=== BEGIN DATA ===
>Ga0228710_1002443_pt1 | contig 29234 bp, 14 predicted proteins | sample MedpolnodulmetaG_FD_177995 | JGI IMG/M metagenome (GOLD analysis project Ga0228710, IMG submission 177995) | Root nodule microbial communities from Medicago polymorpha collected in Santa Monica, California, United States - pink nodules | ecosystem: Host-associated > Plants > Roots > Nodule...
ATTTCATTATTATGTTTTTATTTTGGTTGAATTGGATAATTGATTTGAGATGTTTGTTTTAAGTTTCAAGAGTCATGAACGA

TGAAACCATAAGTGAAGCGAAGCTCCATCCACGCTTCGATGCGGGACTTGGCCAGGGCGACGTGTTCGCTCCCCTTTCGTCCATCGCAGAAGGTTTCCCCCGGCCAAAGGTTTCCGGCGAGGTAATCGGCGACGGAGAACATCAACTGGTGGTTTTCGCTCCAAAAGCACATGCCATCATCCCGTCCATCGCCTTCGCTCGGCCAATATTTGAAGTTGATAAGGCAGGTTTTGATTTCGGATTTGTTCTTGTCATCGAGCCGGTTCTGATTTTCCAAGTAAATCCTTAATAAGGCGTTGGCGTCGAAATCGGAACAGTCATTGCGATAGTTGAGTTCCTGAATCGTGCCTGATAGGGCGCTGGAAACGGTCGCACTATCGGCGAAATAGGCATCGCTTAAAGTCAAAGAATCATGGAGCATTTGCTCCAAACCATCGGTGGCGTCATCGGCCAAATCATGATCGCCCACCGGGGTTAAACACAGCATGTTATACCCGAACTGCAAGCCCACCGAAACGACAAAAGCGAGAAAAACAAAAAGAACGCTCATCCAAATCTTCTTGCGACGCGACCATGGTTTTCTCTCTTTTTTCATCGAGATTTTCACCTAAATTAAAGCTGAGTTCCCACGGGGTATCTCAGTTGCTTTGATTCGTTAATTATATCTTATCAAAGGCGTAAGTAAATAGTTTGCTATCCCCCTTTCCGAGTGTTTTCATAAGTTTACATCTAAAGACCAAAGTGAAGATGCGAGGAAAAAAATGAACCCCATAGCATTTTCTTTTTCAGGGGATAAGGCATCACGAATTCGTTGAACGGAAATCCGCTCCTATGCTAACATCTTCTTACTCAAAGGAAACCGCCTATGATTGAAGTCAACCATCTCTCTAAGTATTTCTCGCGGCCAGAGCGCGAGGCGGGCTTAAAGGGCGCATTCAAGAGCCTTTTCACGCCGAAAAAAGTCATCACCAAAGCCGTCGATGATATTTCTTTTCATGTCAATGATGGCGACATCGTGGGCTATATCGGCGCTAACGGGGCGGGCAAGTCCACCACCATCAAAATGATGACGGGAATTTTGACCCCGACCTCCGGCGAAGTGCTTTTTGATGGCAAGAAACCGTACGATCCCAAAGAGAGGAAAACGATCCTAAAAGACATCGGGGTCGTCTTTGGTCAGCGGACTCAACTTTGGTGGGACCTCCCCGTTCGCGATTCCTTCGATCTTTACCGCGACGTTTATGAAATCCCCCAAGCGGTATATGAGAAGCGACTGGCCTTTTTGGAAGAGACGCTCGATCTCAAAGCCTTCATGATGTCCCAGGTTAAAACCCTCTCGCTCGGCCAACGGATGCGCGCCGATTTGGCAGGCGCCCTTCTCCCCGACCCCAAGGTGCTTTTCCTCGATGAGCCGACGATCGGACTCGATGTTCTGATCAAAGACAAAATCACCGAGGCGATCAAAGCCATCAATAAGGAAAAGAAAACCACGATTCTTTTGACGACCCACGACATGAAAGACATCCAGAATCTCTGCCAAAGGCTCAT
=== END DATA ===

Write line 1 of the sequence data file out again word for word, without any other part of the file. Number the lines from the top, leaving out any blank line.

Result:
>Ga0228710_1002443_pt1 | contig 29234 bp, 14 predicted proteins | sample MedpolnodulmetaG_FD_177995 | JGI IMG/M metagenome (GOLD analysis project Ga0228710, IMG submission 177995) | Root nodule microbial communities from Medicago polymorpha collected in Santa Monica, California, United States - pink nodules | ecosystem: Host-associated > Plants > Roots > Nodule...